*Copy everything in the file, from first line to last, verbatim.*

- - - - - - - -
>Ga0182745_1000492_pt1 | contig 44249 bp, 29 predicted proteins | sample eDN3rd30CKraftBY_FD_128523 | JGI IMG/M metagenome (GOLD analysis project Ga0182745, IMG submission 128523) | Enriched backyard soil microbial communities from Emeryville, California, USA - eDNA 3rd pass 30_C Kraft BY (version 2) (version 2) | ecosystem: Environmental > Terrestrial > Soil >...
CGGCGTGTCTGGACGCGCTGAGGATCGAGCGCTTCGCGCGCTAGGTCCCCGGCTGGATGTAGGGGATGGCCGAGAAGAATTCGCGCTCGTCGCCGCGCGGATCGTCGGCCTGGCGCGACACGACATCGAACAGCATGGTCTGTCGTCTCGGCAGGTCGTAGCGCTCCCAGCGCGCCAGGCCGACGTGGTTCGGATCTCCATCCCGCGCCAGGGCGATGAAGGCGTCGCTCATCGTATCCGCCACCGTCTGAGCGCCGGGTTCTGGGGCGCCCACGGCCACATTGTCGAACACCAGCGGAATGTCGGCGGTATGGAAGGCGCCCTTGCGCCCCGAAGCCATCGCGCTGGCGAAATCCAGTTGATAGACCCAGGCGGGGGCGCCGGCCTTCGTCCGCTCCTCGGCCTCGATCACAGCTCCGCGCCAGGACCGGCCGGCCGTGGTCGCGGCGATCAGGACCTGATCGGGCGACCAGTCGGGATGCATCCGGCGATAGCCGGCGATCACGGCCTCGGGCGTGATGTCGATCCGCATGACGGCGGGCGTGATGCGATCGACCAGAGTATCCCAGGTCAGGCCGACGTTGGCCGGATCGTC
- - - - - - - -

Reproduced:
>Ga0182745_1000492_pt1 | contig 44249 bp, 29 predicted proteins | sample eDN3rd30CKraftBY_FD_128523 | JGI IMG/M metagenome (GOLD analysis project Ga0182745, IMG submission 128523) | Enriched backyard soil microbial communities from Emeryville, California, USA - eDNA 3rd pass 30_C Kraft BY (version 2) (version 2) | ecosystem: Environmental > Terrestrial > Soil >...
CGGCGTGTCTGGACGCGCTGAGGATCGAGCGCTTCGCGCGCTAGGTCCCCGGCTGGATGTAGGGGATGGCCGAGAAGAATTCGCGCTCGTCGCCGCGCGGATCGTCGGCCTGGCGCGACACGACATCGAACAGCATGGTCTGTCGTCTCGGCAGGTCGTAGCGCTCCCAGCGCGCCAGGCCGACGTGGTTCGGATCTCCATCCCGCGCCAGGGCGATGAAGGCGTCGCTCATCGTATCCGCCACCGTCTGAGCGCCGGGTTCTGGGGCGCCCACGGCCACATTGTCGAACACCAGCGGAATGTCGGCGGTATGGAAGGCGCCCTTGCGCCCCGAAGCCATCGCGCTGGCGAAATCCAGTTGATAGACCCAGGCGGGGGCGCCGGCCTTCGTCCGCTCCTCGGCCTCGATCACAGCTCCGCGCCAGGACCGGCCGGCCGTGGTCGCGGCGATCAGGACCTGATCGGGCGACCAGTCGGGATGCATCCGGCGATAGCCGGCGATCACGGCCTCGGGCGTGATGTCGATCCGCATGACGGCGGGCGTGATGCGATCGACCAGAGTATCCCAGGTCAGGCCGACGTTGGCCGGATCGTC